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What to do if you hear racism

by Tone Breistrand 12 months ago in activism

Speak up every time.

What to do if you hear racism
Photo by Clay Banks on Unsplash

It is all of our duty to do our best to defeat racism. Regardless of your ethnicity or the colour of your skin, the world needs you to be an active anti-racist in order to finally get the situation under control. No one should be treated differently because of where they are from or what they look like. Here are some things you can do to help.

There is no denying that racism is a problem with deep roots in our societies. We cannot pretend abolishing it is an easy task, but if we choose to ignore it, it will continue to be a problem. That is why you need to constantly be vigilant and challenge racism every single time you come across it. It means you will have uncomfortable conversations and put yourself in awkward situations, but it really is the racist person who should be feeling uncomfortable and awkward. We need to make people aware of the impact of their attitudes and the words they speak, and have them reflect on their actions.

The number one step you need to do and continue to do in order to call people out, is to educate yourself. Not everyone is going to be easy to convince or get on your side. You need to have facts and knowledge to back up your arguments. Be tasteful and patient. I know you might feel like attacking someone and lashing out at them, but this is not how the conversation should happen. Talk to them as a human being, and keep in mind that they might not know the significance of their own words. Acknowledge that it can take time for someone to change their mindset, so do not expect the process to happen in a day.

There is room for misunderstanding. Ask people to address and explain what they said. They might not know that it is actually a racist thing to say. There are those that do not understand what "All Lives Matter" implies or believe that racism is over because the US appointed a black president. Racism is a problem that has been pushed to the side for a long time, and the lines might be blurred for some people. Inform them that what they are saying is inappropriate every time it happens. Letting it slide is the same as accepting it, which is the worst thing you can do. Racism will not go away on its own.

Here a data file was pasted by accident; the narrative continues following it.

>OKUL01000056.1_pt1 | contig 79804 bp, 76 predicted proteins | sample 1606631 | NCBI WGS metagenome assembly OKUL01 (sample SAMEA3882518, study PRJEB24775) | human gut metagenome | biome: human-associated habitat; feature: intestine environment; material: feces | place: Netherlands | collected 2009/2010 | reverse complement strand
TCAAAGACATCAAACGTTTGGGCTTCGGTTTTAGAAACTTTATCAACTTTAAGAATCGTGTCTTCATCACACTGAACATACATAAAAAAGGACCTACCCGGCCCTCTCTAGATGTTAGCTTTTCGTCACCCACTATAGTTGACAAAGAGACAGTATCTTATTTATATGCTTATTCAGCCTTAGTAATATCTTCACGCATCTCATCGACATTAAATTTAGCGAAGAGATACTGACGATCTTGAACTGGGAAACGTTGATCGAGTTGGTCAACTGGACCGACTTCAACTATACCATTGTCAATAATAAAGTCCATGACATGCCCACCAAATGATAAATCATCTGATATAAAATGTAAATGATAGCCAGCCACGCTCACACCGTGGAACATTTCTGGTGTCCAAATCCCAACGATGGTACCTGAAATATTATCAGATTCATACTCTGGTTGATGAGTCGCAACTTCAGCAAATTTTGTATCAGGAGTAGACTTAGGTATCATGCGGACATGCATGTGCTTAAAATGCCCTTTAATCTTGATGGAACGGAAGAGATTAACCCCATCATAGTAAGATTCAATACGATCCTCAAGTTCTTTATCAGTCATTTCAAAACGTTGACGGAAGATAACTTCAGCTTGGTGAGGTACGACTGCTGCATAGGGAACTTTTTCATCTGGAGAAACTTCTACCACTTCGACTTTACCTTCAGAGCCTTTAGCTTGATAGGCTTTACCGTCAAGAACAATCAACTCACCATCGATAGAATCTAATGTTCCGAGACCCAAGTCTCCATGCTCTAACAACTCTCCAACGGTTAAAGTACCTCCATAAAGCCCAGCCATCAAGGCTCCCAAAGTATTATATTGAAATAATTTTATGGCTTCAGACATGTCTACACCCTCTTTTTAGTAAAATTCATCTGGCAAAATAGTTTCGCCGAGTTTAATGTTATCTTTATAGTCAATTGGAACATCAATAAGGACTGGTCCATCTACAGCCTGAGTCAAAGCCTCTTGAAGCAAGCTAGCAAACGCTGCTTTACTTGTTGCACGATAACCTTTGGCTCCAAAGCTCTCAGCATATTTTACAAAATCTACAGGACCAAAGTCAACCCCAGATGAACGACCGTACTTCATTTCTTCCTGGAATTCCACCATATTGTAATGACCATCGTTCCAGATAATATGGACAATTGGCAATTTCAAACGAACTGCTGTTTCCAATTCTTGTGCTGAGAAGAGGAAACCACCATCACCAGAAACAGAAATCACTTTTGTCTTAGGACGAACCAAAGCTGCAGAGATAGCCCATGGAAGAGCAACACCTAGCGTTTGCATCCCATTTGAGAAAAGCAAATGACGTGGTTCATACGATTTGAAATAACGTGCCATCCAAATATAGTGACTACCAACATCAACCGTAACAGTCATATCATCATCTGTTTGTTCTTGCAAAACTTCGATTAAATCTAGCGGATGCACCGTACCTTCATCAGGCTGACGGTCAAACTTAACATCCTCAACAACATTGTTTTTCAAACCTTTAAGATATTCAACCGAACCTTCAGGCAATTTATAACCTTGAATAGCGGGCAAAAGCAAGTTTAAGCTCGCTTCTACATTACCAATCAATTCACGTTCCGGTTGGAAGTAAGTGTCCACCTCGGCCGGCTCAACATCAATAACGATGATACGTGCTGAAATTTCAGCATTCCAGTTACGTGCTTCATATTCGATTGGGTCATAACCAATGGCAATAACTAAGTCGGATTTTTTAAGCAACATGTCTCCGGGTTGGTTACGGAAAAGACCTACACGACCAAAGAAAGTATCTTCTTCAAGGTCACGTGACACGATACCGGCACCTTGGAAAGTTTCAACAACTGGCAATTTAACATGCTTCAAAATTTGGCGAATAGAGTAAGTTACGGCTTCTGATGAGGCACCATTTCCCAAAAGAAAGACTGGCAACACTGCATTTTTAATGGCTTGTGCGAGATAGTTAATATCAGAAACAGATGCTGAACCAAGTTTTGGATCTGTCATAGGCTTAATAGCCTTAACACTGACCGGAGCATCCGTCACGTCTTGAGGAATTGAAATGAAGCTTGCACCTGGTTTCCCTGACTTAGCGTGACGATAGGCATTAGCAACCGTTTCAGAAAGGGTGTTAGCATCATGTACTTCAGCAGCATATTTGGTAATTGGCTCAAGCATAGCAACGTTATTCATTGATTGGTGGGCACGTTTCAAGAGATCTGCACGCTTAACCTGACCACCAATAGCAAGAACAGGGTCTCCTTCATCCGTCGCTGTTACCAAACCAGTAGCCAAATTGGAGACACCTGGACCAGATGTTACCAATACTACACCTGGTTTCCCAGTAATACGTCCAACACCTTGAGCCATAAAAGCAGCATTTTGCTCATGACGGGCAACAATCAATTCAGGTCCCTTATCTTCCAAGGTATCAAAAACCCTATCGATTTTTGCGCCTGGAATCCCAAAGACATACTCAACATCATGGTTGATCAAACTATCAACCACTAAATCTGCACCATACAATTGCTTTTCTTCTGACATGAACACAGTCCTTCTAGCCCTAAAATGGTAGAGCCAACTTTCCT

Accept that you will make or have made mistakes in the past. No one is perfect, and we need to continue to grow and learn together. Listen to what people affected by racism are saying is offensive, and be mindful. It does not matter if you agree whether something is racist or not, if the people affected think it is, then it is not up for discussion. Respect them. Some things are going to be repeated a lot, and you will learn what is acceptable and what is not. Here is a useful list on common racist statements that we hear everywhere. Make sure you are on your toes and pay attention, because this is where the conversations are needed. The second you hear "I am not being racist, BUT..." you need to take action.

Sinead Bovell has made a helpful list of responses to racism that I recommend everyone reads. It includes having people explain why they said certain things, letting them know that their joke is not funny or that their way of talking is inappropriate for 2020. Ask people why they talk about people of colour the way they do, where does it come from? Do they actually believe the things they say about them? A lot of the time, people are ignorant to the fact that their jokes come at the cost of increasing stereotypes, although they were only intended as innocent fun.

Racism is a systematic problem in our societies, and it is our job to educate people. Send them book recommendations, articles, documentaries and other educational material so that they can grasp the impact of racism and how it affects such a large part of our population. It has been going on for far too long, and we need to once and for all stop the ignorance and prejudice.

We need to all take part in the movement. Do your bit to shape the world into a place where everyone can feel safe, and no one is treated differently because of the colour of their skin or where they are from. We need to fight for an equal and safe world for everyone.


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Tone Breistrand

Hi there! I am a Norwegian writer living in London. I like to write about love, Disney and finding happiness.

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